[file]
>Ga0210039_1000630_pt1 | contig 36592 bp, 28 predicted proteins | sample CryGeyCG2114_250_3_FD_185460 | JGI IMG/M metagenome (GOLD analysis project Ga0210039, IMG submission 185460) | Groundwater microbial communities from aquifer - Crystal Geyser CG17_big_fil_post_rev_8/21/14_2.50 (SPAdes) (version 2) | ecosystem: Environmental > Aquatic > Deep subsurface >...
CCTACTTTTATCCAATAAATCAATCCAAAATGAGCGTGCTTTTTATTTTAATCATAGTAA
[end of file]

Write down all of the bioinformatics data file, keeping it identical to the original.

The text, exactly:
>Ga0210039_1000630_pt1 | contig 36592 bp, 28 predicted proteins | sample CryGeyCG2114_250_3_FD_185460 | JGI IMG/M metagenome (GOLD analysis project Ga0210039, IMG submission 185460) | Groundwater microbial communities from aquifer - Crystal Geyser CG17_big_fil_post_rev_8/21/14_2.50 (SPAdes) (version 2) | ecosystem: Environmental > Aquatic > Deep subsurface >...
CCTACTTTTATCCAATAAATCAATCCAAAATGAGCGTGCTTTTTATTTTAATCATAGTAA